Friday, May 14, 2021

Why Did Science Die in Specifically the 70s?

Duh, of course science died in the early 70s. That's when the Old Left was ousted by the New Left, in other words when pre-war non-communist trained administrators were replaced by properly post-war communist administrators. 

Science was mortally wounded by nationalization in 1945, but nevertheless for a time universities contained many pre-war scientists and thus there was a bunch of inertia. The 70s is rather awkward for timing, though. 

Someone who got their doctorate in 1945 can easily be expected to stay in the system until the mid-80s, so it's not age-related selection. Also, due to old_dogs/new_tricks, these prewar doctorates should have trained more prewar doctorates, with only minor contamination driven primarily by (corrupt) innovation. Science should have died relatively slowly.

On the other hand, most discovery work is done in your 20s and 30s, meaning science should have died by the mid-60s at the latest.

Instead, it was an old_dogs kind of situation, except a bunch of political entrepreneurs recognized the new regimes for the communist-safe space it was, and pressure rapidly built up until they simply launched the revolution. Society evolves faster when it's smart and rich. They recognize the Nash equilibrium sooner.
The revolution worked, because they weren't wrong about making the world safe for communism. By the early 70s they consolidated their position, forced the scientific community to fall in line, and thoroughly cremated the corpse of free discovery.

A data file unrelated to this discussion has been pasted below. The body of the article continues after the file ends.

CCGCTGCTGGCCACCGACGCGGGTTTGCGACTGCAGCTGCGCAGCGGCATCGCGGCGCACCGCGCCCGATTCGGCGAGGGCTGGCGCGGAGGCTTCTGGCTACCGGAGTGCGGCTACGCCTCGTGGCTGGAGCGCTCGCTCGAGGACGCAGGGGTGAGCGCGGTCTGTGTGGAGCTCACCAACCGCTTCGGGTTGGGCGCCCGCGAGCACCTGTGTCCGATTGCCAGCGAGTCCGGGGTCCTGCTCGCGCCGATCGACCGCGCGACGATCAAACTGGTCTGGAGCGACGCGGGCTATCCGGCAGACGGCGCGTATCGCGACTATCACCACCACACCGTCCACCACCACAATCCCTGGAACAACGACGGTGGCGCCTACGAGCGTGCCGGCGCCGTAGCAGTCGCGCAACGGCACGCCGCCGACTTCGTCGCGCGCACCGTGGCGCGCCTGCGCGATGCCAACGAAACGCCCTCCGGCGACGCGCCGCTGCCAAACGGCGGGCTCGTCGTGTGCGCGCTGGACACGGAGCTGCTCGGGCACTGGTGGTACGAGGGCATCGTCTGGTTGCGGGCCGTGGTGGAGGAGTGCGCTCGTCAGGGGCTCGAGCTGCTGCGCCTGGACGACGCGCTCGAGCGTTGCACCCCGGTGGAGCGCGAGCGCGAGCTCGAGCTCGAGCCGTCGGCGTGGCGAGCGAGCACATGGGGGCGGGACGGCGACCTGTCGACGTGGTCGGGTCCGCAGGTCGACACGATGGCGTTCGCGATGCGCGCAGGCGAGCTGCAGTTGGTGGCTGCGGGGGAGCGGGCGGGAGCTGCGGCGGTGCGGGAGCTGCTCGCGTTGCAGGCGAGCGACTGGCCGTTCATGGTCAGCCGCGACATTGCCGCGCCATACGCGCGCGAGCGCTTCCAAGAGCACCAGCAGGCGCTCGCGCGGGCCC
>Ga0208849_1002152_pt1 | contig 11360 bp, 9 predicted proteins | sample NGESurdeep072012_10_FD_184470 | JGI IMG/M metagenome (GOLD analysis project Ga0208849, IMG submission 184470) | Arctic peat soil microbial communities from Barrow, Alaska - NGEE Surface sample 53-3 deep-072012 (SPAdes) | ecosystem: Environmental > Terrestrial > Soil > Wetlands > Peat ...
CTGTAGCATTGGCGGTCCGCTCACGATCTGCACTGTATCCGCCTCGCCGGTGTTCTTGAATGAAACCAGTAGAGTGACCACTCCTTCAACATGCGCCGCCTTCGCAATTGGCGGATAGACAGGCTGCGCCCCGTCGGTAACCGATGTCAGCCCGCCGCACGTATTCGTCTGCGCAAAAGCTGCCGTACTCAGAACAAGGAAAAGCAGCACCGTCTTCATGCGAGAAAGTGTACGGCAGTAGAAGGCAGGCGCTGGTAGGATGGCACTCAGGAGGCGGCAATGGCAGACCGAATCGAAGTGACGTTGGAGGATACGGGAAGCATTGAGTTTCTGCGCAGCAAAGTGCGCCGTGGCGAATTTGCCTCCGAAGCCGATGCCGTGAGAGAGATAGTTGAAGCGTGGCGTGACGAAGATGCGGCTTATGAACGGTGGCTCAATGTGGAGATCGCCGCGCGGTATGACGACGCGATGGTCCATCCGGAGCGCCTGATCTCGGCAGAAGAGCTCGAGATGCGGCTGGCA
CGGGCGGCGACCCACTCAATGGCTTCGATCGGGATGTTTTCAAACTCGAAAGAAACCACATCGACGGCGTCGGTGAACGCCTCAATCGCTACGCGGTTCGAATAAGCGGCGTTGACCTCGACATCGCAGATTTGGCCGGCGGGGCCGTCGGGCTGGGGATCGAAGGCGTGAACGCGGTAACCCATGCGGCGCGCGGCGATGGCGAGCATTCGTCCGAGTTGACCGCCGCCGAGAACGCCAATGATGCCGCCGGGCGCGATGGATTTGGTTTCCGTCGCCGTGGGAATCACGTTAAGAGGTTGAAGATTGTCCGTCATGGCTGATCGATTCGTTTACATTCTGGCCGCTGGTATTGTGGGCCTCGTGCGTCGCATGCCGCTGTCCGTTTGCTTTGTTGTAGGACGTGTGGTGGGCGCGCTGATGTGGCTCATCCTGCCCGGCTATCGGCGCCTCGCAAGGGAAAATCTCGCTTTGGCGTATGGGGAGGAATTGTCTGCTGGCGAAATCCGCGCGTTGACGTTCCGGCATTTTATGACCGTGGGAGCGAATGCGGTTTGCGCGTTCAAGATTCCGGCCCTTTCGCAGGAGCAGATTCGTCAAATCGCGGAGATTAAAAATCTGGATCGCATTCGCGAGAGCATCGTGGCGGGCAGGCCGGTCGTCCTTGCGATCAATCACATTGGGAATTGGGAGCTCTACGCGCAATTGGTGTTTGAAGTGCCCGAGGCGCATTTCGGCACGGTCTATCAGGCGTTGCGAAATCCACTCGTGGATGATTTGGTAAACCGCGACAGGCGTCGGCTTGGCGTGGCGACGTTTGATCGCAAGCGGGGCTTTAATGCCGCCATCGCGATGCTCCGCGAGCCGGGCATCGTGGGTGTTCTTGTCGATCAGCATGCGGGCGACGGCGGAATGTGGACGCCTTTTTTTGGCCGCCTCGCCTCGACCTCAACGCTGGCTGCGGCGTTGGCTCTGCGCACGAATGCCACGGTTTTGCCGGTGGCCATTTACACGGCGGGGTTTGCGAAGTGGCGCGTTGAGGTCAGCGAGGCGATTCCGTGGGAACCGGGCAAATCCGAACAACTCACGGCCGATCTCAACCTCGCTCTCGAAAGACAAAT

Prewar scientists were already leftist, and thus politicized, but they had priorities other than politics. Like a well-rounded human being or something silly like that. American is totalitarian, so we can't have that, now can we? 

P.S. Nobody should getting married and the welfare rolls should be at least three times bigger than they in fact are, except inertia. The lower classes are poor and dumb and recognize the Nash equilibrium super slowly. Being a net taxpayer is a sucker's game in modern America, but luckily for USG America has always been stuffed to the brim with suckers.

On the downside, most forms of net tax consumer are also suckers' games.

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